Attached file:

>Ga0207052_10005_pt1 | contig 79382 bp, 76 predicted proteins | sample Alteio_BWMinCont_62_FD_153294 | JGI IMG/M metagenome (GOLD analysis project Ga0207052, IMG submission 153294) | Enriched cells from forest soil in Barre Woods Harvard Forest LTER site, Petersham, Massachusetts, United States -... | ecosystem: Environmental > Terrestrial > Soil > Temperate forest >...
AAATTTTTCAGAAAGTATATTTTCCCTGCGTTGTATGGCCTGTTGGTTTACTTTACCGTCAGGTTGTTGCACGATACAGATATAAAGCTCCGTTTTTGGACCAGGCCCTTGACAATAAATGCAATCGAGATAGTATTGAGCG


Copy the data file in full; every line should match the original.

>Ga0207052_10005_pt1 | contig 79382 bp, 76 predicted proteins | sample Alteio_BWMinCont_62_FD_153294 | JGI IMG/M metagenome (GOLD analysis project Ga0207052, IMG submission 153294) | Enriched cells from forest soil in Barre Woods Harvard Forest LTER site, Petersham, Massachusetts, United States -... | ecosystem: Environmental > Terrestrial > Soil > Temperate forest >...
AAATTTTTCAGAAAGTATATTTTCCCTGCGTTGTATGGCCTGTTGGTTTACTTTACCGTCAGGTTGTTGCACGATACAGATATAAAGCTCCGTTTTTGGACCAGGCCCTTGACAATAAATGCAATCGAGATAGTATTGAGCG